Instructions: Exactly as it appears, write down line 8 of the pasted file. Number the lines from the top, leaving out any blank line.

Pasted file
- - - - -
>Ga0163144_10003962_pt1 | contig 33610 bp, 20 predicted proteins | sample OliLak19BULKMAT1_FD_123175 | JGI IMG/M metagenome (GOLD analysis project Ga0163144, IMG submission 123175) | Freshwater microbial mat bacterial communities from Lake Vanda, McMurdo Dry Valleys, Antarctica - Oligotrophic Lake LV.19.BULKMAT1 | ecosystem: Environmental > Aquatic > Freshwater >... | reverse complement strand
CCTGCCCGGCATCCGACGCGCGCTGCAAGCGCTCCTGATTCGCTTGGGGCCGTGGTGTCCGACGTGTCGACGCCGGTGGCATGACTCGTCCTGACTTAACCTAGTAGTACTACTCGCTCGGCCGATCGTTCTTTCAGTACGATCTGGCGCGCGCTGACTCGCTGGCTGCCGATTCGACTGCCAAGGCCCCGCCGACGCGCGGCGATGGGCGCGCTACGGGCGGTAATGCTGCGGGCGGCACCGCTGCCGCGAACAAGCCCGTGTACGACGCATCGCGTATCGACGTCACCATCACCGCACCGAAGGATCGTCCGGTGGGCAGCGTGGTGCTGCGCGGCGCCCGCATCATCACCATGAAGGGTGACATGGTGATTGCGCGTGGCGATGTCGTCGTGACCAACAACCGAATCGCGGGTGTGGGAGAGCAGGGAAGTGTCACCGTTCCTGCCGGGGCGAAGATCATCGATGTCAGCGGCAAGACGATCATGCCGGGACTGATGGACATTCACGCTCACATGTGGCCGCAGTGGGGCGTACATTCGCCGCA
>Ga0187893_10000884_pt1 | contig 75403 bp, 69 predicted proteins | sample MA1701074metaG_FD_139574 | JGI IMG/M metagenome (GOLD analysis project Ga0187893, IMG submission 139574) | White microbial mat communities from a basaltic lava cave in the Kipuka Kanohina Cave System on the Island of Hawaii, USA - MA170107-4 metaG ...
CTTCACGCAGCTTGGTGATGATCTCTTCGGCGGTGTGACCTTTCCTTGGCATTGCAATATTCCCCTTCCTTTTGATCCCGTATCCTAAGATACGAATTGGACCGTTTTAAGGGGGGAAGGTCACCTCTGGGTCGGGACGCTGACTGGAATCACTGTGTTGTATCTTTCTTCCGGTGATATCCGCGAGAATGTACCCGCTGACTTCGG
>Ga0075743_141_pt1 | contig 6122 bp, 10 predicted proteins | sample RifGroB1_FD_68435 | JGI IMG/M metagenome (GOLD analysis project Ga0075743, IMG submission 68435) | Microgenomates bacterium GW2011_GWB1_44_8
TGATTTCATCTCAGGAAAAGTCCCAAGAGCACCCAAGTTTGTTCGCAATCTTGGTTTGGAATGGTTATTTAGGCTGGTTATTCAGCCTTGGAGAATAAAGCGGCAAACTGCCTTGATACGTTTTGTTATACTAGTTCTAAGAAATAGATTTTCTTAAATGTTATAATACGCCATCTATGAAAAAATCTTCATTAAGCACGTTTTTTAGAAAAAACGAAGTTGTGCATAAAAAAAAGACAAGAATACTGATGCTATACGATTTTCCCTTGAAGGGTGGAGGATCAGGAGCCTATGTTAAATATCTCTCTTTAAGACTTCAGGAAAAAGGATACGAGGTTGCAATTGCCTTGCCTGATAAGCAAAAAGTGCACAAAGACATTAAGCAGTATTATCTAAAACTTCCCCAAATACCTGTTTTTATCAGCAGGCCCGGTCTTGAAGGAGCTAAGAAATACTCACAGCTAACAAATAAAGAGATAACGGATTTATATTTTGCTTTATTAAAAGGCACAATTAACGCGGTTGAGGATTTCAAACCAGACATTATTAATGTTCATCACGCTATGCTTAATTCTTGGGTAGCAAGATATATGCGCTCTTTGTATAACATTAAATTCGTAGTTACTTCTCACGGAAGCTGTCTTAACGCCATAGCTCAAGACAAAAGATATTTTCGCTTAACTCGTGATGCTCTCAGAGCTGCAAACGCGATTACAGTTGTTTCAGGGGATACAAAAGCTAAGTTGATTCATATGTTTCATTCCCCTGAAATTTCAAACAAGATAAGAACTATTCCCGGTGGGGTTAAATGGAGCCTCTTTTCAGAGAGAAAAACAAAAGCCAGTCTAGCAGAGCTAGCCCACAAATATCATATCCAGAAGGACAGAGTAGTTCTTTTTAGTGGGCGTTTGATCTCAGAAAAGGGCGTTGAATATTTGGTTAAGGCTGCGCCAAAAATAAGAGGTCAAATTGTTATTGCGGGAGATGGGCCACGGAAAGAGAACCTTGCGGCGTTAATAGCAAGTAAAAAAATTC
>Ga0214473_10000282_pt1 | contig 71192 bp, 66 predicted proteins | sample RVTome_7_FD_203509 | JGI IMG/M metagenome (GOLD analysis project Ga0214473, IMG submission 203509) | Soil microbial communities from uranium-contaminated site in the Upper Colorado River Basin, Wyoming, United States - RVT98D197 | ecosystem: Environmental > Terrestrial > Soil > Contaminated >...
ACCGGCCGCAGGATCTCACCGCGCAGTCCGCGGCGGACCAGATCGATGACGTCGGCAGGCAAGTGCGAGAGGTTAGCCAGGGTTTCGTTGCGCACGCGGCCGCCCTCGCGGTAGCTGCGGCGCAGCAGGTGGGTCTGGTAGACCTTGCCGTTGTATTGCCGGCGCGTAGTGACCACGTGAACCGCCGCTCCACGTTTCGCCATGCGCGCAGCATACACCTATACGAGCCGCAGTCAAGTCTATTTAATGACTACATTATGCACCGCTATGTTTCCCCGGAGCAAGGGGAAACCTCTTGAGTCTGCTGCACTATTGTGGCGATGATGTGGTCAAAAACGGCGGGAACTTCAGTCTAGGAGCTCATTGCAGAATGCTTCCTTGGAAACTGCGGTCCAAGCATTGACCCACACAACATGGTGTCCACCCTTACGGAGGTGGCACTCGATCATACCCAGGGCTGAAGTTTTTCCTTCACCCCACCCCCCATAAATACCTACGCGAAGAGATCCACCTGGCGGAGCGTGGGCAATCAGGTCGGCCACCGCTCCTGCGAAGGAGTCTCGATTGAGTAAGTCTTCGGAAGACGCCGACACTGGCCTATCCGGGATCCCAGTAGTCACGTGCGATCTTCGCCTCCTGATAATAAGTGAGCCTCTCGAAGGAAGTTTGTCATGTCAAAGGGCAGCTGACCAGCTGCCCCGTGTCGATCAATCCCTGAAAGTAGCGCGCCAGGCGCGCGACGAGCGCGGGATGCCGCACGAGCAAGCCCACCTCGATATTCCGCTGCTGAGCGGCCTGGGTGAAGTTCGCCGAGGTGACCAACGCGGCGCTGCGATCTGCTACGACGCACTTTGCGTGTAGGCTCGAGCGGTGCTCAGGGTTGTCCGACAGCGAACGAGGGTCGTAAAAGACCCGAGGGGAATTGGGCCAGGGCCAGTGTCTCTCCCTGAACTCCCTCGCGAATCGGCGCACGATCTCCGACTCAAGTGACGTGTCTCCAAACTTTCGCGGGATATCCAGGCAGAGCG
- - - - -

ACCGGCCGCAGGATCTCACCGCGCAGTCCGCGGCGGACCAGATCGATGACGTCGGCAGGCAAGTGCGAGAGGTTAGCCAGGGTTTCGTTGCGCACGCGGCCGCCCTCGCGGTAGCTGCGGCGCAGCAGGTGGGTCTGGTAGACCTTGCCGTTGTATTGCCGGCGCGTAGTGACCACGTGAACCGCCGCTCCACGTTTCGCCATGCGCGCAGCATACACCTATACGAGCCGCAGTCAAGTCTATTTAATGACTACATTATGCACCGCTATGTTTCCCCGGAGCAAGGGGAAACCTCTTGAGTCTGCTGCACTATTGTGGCGATGATGTGGTCAAAAACGGCGGGAACTTCAGTCTAGGAGCTCATTGCAGAATGCTTCCTTGGAAACTGCGGTCCAAGCATTGACCCACACAACATGGTGTCCACCCTTACGGAGGTGGCACTCGATCATACCCAGGGCTGAAGTTTTTCCTTCACCCCACCCCCCATAAATACCTACGCGAAGAGATCCACCTGGCGGAGCGTGGGCAATCAGGTCGGCCACCGCTCCTGCGAAGGAGTCTCGATTGAGTAAGTCTTCGGAAGACGCCGACACTGGCCTATCCGGGATCCCAGTAGTCACGTGCGATCTTCGCCTCCTGATAATAAGTGAGCCTCTCGAAGGAAGTTTGTCATGTCAAAGGGCAGCTGACCAGCTGCCCCGTGTCGATCAATCCCTGAAAGTAGCGCGCCAGGCGCGCGACGAGCGCGGGATGCCGCACGAGCAAGCCCACCTCGATATTCCGCTGCTGAGCGGCCTGGGTGAAGTTCGCCGAGGTGACCAACGCGGCGCTGCGATCTGCTACGACGCACTTTGCGTGTAGGCTCGAGCGGTGCTCAGGGTTGTCCGACAGCGAACGAGGGTCGTAAAAGACCCGAGGGGAATTGGGCCAGGGCCAGTGTCTCTCCCTGAACTCCCTCGCGAATCGGCGCACGATCTCCGACTCAAGTGACGTGTCTCCAAACTTTCGCGGGATATCCAGGCAGAGCG